Inside of Brandon Friend and Jason Douglas Griffin’s studio stands an entrance to a place called the Atlantic. A realm of constant, violent motion that demands an animal will for survival and the ingenuity to craft foggy concepts into concrete. A world not unlike our own, with the distractions of the day to day minutia stripped away. To truly represent the struggle to thrive one must concentrate on the building blocks of both pleasure and conflict. Raw imagery that trickles across the triggers of our own experiences. There is beauty in struggle and struggle in beauty. Both exist in abundance within the Atlantic. The artists’ role is to capture these visceral moments of primordial, emerging nature. The viewer’s task is to have wide open eyes, powerful beliefs and the will to survive long enough to further understand what it is to be alive.
There will always be rules and rulers, Gods and Goddesses. Humans have the capacity to invent divinity or discover it, depending on who you ask. The thing that separates us from the beasts, the gift of seeing beyond. When falling for long enough one might stop grabbing for handles that aren’t there and simply go into themselves, finding something holy, something greater. Just as the Greeks and Egyptians and Norsemen had celestial representations of the elements of human consciousness, so must the Atlantic. The Goddesses watch from their respective domains of love, war, harvest, ice and so forth, doing no right or wrong, only observing and nurturing their culture and the many organism’s devotion of it. Iconic symbolism drawing from all of history give the them physical life, their eyes meet with yours and you become aware of a sentient presence, a palpable satisfaction too distant for a mortal to grasp. They belong to no one society, race, faith, or period. The Goddesses are timeless representations, the trading cards of life itself and the Atlantic is their playground.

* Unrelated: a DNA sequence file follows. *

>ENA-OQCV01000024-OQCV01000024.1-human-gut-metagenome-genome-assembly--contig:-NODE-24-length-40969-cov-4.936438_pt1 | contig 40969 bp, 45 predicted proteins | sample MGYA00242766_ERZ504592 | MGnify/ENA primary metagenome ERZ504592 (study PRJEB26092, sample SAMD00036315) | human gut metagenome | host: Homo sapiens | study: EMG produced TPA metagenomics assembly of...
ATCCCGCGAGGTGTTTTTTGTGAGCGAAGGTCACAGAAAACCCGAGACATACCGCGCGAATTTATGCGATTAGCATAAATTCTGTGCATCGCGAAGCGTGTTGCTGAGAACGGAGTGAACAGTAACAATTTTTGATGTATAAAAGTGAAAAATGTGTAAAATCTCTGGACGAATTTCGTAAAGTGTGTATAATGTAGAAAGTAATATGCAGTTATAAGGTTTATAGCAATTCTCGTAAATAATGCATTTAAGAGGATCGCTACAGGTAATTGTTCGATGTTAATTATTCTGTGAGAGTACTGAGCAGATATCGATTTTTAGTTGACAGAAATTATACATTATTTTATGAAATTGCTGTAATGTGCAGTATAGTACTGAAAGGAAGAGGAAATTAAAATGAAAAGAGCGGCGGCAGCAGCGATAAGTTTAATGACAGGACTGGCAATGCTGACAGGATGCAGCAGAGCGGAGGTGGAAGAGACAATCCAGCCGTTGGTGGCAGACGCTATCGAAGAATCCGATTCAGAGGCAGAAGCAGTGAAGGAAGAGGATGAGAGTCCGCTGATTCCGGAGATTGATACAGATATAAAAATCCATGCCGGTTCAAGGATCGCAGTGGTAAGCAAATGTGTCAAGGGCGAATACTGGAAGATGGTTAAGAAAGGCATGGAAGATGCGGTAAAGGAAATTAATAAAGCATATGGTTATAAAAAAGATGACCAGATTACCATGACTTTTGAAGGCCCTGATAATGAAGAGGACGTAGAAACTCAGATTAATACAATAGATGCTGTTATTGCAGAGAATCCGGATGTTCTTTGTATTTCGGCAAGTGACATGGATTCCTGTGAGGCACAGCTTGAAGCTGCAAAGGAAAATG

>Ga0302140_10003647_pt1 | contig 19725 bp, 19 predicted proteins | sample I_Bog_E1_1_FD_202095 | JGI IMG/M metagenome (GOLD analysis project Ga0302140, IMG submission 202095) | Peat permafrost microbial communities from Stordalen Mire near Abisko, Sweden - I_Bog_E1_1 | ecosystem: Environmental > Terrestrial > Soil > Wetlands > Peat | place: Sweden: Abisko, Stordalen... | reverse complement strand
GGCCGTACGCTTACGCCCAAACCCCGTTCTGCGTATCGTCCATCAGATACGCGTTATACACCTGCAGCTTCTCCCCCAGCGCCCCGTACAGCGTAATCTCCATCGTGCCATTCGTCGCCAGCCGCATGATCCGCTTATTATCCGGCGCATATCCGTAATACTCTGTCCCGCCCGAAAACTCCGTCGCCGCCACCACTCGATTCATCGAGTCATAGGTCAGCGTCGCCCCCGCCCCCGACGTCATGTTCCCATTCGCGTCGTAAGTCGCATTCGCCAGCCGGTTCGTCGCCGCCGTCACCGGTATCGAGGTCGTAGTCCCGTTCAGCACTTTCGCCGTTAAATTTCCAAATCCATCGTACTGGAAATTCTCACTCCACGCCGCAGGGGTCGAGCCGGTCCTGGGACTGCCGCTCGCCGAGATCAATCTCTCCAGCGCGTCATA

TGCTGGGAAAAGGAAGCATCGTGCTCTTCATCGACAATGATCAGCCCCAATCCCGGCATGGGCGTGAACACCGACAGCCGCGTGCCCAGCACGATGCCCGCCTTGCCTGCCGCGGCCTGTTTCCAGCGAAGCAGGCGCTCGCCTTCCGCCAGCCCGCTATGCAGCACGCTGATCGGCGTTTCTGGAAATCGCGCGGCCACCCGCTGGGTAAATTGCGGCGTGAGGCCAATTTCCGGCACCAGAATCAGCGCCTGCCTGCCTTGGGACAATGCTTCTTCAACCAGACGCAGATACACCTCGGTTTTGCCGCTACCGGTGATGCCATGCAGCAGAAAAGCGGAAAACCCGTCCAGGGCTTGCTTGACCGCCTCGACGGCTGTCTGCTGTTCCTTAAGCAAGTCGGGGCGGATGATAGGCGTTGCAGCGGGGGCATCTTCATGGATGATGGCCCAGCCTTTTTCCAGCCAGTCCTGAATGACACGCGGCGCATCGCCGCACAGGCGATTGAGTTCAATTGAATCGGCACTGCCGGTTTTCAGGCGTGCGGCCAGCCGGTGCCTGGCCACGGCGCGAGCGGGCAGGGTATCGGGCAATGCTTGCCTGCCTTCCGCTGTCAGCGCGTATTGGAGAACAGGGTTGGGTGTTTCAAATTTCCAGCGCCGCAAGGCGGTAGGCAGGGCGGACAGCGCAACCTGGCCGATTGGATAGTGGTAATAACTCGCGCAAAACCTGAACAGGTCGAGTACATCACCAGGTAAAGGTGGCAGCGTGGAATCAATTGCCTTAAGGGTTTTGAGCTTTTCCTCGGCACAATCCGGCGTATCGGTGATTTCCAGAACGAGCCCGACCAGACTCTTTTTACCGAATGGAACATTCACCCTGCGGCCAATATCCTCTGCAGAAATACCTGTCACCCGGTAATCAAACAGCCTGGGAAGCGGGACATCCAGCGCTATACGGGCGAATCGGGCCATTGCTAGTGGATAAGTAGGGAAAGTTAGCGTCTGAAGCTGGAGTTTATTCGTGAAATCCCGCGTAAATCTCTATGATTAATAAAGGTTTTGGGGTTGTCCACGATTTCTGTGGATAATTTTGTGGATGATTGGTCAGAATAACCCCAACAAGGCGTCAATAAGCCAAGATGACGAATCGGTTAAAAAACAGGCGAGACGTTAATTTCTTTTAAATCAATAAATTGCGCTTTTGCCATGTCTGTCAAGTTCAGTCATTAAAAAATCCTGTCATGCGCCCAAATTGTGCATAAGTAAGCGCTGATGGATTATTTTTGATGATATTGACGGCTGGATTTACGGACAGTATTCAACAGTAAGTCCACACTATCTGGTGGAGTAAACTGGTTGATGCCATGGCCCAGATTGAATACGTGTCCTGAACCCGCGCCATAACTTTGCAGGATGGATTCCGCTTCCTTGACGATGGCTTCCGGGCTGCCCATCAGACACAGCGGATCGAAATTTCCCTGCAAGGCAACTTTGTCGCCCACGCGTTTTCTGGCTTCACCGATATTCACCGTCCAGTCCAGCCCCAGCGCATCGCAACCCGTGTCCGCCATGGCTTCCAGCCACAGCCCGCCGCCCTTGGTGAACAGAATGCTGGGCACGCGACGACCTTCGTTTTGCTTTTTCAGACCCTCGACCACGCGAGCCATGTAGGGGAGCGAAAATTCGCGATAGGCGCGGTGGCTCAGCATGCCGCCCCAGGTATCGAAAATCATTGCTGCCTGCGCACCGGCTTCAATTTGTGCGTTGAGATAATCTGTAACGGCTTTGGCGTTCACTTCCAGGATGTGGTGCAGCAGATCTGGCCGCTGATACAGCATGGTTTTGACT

– by Ryan Michael Commins (Working Class Magazine)